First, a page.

James D. Sinegal co-founded Costco Wholesale Corporation with Jeffrey H. Brotman — a UW Medicine advocate and Laureate — 35 years ago. Mr. Sinegal remembers Mr. Brotman, who died on Aug. 1, 2017.

Right after someone dies, it’s hard to remember that they’re gone. The other day, I drove to work and my first thought was: where’s Jeff’s car? Later, I was at a budget meeting and wondered: why isn’t Jeff in his usual seat?

It catches me off guard every time. And I’m glad it does, because I don’t want to lose the immediacy of my grief. We were more than colleagues; he was one of my dearest, most trusted friends.

When you’re looking for a business partner — which is what Jeff and I were doing 30-some years ago — you’re looking for intelligence, vision and persistence. Really liking and enjoying that business partner is a gift. I remember hitting it off with Jeff immediately; he was a charming guy. And a good thing, too, because we spent a lot of time together. The other day, I was calculating how many miles we logged on business flights over the last 35 years, and it totaled around 6 million.

About 20 years ago, we were on one of those flights, and when the plane landed, we were chagrined to find that we had the wrong paperwork. We needed Chinese visas, but what we had were visas from the Republic of China (Taiwan). The military guard rolled his eyes at our idiocy. Although we eventually got the right visas, our adventures weren’t over. A few days later, as we were leaving China, airport authorities intercepted us, locked us into a tiny white room, and left us to cool our heels.

About 90 minutes into our wait, Jeff looked me in the eye. “This is another fine mess you’ve gotten me into,” he said.

I like to think that Jeff and I were a much more efficient, productive team than Laurel and Hardy, at least where Costco was concerned. We made all our major decisions together, whether it was about a merchandising opportunity, a new site or a new partner.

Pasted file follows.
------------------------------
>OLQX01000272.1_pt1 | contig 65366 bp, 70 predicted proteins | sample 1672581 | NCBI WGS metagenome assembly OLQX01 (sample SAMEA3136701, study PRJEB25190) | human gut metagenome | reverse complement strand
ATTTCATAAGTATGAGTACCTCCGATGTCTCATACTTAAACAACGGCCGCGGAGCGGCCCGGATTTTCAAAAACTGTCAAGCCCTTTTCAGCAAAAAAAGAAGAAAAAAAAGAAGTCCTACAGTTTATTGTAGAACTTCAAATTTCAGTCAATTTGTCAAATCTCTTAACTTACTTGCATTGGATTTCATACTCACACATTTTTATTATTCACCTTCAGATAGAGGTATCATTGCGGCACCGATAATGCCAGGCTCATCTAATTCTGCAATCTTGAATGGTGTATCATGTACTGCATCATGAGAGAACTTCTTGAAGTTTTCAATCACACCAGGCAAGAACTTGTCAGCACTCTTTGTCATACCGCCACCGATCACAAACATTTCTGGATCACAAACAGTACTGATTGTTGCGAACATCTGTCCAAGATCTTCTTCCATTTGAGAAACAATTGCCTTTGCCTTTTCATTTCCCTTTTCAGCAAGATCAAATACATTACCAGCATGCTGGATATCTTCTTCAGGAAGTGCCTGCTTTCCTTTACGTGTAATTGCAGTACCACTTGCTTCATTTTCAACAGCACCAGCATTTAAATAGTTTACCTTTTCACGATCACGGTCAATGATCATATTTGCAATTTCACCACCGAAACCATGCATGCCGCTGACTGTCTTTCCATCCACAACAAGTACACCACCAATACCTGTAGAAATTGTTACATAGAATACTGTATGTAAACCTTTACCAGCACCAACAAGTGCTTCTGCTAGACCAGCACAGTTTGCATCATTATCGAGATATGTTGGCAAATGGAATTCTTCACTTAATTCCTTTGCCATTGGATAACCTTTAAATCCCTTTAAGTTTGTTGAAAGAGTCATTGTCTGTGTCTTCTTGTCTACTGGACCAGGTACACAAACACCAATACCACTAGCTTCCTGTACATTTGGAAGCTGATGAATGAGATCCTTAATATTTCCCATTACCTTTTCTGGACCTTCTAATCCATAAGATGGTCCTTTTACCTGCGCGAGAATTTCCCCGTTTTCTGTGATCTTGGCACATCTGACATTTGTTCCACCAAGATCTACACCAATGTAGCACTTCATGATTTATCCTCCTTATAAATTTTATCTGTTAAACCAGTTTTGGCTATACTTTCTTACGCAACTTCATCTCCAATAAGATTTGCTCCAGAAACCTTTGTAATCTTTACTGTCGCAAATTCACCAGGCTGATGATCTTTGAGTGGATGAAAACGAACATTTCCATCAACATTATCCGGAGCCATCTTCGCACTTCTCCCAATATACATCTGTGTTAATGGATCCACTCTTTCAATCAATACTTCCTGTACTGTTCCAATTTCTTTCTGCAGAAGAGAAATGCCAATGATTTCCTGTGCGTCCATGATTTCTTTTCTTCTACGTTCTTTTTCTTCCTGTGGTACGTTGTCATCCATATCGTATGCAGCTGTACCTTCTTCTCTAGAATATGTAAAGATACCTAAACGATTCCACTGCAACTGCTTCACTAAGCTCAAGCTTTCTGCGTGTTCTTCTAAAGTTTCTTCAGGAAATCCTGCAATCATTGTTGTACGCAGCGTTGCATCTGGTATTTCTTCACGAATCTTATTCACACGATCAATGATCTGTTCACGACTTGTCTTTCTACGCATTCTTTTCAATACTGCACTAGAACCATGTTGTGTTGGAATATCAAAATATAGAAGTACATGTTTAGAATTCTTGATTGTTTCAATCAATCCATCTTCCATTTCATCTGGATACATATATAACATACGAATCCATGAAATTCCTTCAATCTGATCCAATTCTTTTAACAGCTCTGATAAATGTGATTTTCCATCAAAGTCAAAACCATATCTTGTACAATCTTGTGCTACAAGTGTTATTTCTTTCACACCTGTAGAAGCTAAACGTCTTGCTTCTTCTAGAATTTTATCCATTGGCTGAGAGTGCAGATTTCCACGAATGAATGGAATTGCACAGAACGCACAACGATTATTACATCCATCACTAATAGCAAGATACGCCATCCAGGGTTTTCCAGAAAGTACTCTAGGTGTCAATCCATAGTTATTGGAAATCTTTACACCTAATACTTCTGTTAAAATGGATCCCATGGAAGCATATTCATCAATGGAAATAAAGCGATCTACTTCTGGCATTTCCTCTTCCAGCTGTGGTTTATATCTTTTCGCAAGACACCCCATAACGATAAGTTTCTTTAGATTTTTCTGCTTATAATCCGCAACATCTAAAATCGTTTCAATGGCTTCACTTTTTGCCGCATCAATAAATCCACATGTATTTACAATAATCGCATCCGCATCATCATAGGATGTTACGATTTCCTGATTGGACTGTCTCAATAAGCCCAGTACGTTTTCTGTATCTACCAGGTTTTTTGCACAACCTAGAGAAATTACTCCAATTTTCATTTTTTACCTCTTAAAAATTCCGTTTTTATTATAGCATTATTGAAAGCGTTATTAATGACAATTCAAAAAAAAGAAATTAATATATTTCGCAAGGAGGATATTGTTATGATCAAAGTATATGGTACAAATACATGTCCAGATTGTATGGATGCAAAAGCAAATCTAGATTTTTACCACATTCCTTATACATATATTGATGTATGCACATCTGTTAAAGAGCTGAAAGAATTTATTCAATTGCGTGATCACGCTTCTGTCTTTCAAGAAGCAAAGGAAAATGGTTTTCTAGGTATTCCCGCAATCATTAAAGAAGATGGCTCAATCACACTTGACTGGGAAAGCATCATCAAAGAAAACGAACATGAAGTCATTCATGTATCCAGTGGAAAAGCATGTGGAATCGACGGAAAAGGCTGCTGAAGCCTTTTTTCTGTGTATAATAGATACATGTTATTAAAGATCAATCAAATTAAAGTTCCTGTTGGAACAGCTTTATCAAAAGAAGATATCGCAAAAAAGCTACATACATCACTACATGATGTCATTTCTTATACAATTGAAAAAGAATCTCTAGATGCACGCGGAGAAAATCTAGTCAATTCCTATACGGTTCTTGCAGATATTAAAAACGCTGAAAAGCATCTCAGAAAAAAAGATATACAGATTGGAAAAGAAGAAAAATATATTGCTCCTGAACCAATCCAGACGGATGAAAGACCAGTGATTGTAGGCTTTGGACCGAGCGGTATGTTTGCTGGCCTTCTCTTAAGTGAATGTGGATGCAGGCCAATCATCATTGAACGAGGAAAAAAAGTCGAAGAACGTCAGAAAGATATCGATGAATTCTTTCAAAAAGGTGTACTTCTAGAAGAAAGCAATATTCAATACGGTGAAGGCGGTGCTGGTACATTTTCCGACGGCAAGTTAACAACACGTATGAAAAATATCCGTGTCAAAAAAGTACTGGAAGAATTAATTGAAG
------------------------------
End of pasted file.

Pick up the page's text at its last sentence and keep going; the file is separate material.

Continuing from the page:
This is not to say that we didn’t argue. Of course we did. We had some doozies over the years, but here’s the thing: they didn’t last more than a day. Jeff never harbored animosity towards anyone. We’d see each other and exchange a hug — it’s very difficult to be angry with someone when you’ve just given them a hug — and we’d work past our difficulties.

I imagine Jeff taught other people the same kinds of lessons he taught me: laugh a little at your problems. Don’t hold on to anger. And, of course, be bold. In later years, when reporters asked us if we were surprised by Costco’s success, I always gave the literal answer: yes. Because our original business plan had us developing, at max, 12 stores.

Jeff gave the better answer, the one that delivered the joke. “Well, I always knew it was going to be that big,” he said with a twinkle. “Jim just lacks my vision.”

We were a great team. Together, we lived through many scary moments as we built our business, but many more happy times as we celebrated every success over the past 35 years.

All of those memories are indelibly fixed in my mind. I’m going to miss him very much.

Photos courtesy of James Sinegal.

Jim Sinegal (l) and Jeff Brotman (r) at the grand opening of a Costco warehouse in Anchorage, Alaska, in October 1984.